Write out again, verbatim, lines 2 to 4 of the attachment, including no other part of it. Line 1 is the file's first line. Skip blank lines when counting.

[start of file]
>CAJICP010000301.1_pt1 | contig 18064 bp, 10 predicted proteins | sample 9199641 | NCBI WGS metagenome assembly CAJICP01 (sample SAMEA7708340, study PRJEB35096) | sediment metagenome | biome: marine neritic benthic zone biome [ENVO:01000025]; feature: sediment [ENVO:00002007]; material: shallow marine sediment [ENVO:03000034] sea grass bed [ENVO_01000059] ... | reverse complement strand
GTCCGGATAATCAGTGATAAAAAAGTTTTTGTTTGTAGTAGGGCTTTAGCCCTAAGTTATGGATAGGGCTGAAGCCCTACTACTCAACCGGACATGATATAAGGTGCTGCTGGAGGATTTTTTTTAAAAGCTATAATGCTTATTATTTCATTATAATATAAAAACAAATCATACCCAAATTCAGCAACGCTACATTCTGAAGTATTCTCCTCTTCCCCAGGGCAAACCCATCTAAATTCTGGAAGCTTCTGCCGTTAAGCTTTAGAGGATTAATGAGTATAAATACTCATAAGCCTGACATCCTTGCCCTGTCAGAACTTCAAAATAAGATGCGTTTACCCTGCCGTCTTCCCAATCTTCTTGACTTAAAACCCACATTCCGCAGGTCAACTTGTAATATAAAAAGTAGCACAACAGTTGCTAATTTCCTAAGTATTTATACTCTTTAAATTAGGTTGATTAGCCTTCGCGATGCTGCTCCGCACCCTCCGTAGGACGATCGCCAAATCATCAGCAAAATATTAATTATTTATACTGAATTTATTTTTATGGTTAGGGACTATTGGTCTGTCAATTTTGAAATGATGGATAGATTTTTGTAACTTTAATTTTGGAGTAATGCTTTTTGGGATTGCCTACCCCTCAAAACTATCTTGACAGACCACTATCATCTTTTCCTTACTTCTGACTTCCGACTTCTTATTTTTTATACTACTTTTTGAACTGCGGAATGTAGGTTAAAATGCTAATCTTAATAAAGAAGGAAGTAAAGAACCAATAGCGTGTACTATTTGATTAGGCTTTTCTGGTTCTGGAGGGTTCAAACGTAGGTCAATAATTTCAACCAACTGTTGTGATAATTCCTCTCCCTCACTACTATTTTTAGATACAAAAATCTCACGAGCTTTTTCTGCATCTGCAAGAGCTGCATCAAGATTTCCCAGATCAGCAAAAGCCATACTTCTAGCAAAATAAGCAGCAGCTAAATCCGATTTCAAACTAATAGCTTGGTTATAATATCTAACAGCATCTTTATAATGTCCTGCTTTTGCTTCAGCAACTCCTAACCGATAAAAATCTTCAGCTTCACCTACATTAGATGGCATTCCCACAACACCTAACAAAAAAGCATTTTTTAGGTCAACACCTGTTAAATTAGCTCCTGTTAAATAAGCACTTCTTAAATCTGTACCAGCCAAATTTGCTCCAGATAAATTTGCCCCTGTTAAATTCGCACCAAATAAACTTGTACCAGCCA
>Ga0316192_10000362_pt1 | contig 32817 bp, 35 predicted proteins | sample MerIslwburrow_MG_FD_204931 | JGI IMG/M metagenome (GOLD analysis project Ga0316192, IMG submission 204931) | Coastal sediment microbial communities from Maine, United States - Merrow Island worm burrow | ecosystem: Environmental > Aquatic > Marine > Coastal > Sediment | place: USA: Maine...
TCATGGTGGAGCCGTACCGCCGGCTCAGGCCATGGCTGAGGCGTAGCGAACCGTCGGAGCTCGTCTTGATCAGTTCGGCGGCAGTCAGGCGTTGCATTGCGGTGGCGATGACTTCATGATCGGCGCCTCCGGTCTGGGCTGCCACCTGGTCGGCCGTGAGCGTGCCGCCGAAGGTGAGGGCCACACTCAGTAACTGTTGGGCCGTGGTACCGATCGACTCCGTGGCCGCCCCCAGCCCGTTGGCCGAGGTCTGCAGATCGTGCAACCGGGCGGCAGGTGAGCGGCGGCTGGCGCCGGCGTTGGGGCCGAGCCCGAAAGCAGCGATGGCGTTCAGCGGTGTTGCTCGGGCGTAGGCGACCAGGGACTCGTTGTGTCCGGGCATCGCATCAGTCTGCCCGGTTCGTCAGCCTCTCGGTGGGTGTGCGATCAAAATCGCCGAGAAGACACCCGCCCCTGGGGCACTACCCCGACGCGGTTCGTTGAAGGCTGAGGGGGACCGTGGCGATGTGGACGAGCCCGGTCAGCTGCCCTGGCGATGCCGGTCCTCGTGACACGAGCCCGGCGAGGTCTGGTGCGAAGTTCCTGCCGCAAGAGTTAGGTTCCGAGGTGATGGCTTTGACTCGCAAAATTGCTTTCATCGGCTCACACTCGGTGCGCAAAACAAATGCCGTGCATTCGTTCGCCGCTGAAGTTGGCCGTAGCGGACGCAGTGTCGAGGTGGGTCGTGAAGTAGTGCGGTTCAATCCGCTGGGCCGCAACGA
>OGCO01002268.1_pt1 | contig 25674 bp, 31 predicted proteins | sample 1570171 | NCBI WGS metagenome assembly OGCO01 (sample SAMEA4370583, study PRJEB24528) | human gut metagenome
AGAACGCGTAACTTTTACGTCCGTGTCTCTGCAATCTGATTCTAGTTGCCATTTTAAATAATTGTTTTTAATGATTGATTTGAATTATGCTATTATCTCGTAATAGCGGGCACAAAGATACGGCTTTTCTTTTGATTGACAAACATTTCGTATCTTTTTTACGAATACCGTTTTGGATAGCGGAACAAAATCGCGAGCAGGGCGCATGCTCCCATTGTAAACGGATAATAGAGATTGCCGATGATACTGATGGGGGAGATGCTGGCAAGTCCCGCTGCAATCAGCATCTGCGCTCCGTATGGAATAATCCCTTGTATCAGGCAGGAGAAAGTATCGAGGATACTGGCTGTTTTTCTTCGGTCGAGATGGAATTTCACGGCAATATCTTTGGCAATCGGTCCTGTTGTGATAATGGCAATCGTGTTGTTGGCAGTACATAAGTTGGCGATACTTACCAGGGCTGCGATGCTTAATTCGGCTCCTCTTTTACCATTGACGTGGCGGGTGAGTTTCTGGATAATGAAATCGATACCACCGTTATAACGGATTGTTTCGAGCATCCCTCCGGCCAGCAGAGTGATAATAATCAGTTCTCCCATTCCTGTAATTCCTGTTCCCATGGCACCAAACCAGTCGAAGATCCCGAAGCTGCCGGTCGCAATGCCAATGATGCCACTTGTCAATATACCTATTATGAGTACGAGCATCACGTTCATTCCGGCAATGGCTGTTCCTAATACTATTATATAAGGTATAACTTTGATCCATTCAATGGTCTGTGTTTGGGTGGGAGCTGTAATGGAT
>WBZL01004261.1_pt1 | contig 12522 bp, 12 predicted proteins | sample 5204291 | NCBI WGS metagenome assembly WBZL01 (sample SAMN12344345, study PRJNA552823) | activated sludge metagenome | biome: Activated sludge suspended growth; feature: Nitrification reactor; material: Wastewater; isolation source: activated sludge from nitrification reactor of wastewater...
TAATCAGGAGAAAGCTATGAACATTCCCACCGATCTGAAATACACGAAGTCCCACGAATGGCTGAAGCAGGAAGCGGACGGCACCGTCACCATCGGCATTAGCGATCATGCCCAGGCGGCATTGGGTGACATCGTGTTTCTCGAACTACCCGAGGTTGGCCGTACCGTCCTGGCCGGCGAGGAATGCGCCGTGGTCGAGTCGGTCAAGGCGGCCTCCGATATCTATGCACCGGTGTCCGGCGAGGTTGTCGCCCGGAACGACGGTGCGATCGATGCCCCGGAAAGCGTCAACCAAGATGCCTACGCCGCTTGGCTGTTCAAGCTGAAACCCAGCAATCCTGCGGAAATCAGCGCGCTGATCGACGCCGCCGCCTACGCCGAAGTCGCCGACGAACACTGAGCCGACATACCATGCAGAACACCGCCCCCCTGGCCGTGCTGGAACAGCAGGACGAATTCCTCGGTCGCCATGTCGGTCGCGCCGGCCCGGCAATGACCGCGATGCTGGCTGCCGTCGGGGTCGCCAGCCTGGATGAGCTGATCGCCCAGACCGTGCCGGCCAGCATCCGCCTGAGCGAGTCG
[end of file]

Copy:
GTCCGGATAATCAGTGATAAAAAAGTTTTTGTTTGTAGTAGGGCTTTAGCCCTAAGTTATGGATAGGGCTGAAGCCCTACTACTCAACCGGACATGATATAAGGTGCTGCTGGAGGATTTTTTTTAAAAGCTATAATGCTTATTATTTCATTATAATATAAAAACAAATCATACCCAAATTCAGCAACGCTACATTCTGAAGTATTCTCCTCTTCCCCAGGGCAAACCCATCTAAATTCTGGAAGCTTCTGCCGTTAAGCTTTAGAGGATTAATGAGTATAAATACTCATAAGCCTGACATCCTTGCCCTGTCAGAACTTCAAAATAAGATGCGTTTACCCTGCCGTCTTCCCAATCTTCTTGACTTAAAACCCACATTCCGCAGGTCAACTTGTAATATAAAAAGTAGCACAACAGTTGCTAATTTCCTAAGTATTTATACTCTTTAAATTAGGTTGATTAGCCTTCGCGATGCTGCTCCGCACCCTCCGTAGGACGATCGCCAAATCATCAGCAAAATATTAATTATTTATACTGAATTTATTTTTATGGTTAGGGACTATTGGTCTGTCAATTTTGAAATGATGGATAGATTTTTGTAACTTTAATTTTGGAGTAATGCTTTTTGGGATTGCCTACCCCTCAAAACTATCTTGACAGACCACTATCATCTTTTCCTTACTTCTGACTTCCGACTTCTTATTTTTTATACTACTTTTTGAACTGCGGAATGTAGGTTAAAATGCTAATCTTAATAAAGAAGGAAGTAAAGAACCAATAGCGTGTACTATTTGATTAGGCTTTTCTGGTTCTGGAGGGTTCAAACGTAGGTCAATAATTTCAACCAACTGTTGTGATAATTCCTCTCCCTCACTACTATTTTTAGATACAAAAATCTCACGAGCTTTTTCTGCATCTGCAAGAGCTGCATCAAGATTTCCCAGATCAGCAAAAGCCATACTTCTAGCAAAATAAGCAGCAGCTAAATCCGATTTCAAACTAATAGCTTGGTTATAATATCTAACAGCATCTTTATAATGTCCTGCTTTTGCTTCAGCAACTCCTAACCGATAAAAATCTTCAGCTTCACCTACATTAGATGGCATTCCCACAACACCTAACAAAAAAGCATTTTTTAGGTCAACACCTGTTAAATTAGCTCCTGTTAAATAAGCACTTCTTAAATCTGTACCAGCCAAATTTGCTCCAGATAAATTTGCCCCTGTTAAATTCGCACCAAATAAACTTGTACCAGCCA
>Ga0316192_10000362_pt1 | contig 32817 bp, 35 predicted proteins | sample MerIslwburrow_MG_FD_204931 | JGI IMG/M metagenome (GOLD analysis project Ga0316192, IMG submission 204931) | Coastal sediment microbial communities from Maine, United States - Merrow Island worm burrow | ecosystem: Environmental > Aquatic > Marine > Coastal > Sediment | place: USA: Maine...
TCATGGTGGAGCCGTACCGCCGGCTCAGGCCATGGCTGAGGCGTAGCGAACCGTCGGAGCTCGTCTTGATCAGTTCGGCGGCAGTCAGGCGTTGCATTGCGGTGGCGATGACTTCATGATCGGCGCCTCCGGTCTGGGCTGCCACCTGGTCGGCCGTGAGCGTGCCGCCGAAGGTGAGGGCCACACTCAGTAACTGTTGGGCCGTGGTACCGATCGACTCCGTGGCCGCCCCCAGCCCGTTGGCCGAGGTCTGCAGATCGTGCAACCGGGCGGCAGGTGAGCGGCGGCTGGCGCCGGCGTTGGGGCCGAGCCCGAAAGCAGCGATGGCGTTCAGCGGTGTTGCTCGGGCGTAGGCGACCAGGGACTCGTTGTGTCCGGGCATCGCATCAGTCTGCCCGGTTCGTCAGCCTCTCGGTGGGTGTGCGATCAAAATCGCCGAGAAGACACCCGCCCCTGGGGCACTACCCCGACGCGGTTCGTTGAAGGCTGAGGGGGACCGTGGCGATGTGGACGAGCCCGGTCAGCTGCCCTGGCGATGCCGGTCCTCGTGACACGAGCCCGGCGAGGTCTGGTGCGAAGTTCCTGCCGCAAGAGTTAGGTTCCGAGGTGATGGCTTTGACTCGCAAAATTGCTTTCATCGGCTCACACTCGGTGCGCAAAACAAATGCCGTGCATTCGTTCGCCGCTGAAGTTGGCCGTAGCGGACGCAGTGTCGAGGTGGGTCGTGAAGTAGTGCGGTTCAATCCGCTGGGCCGCAACGA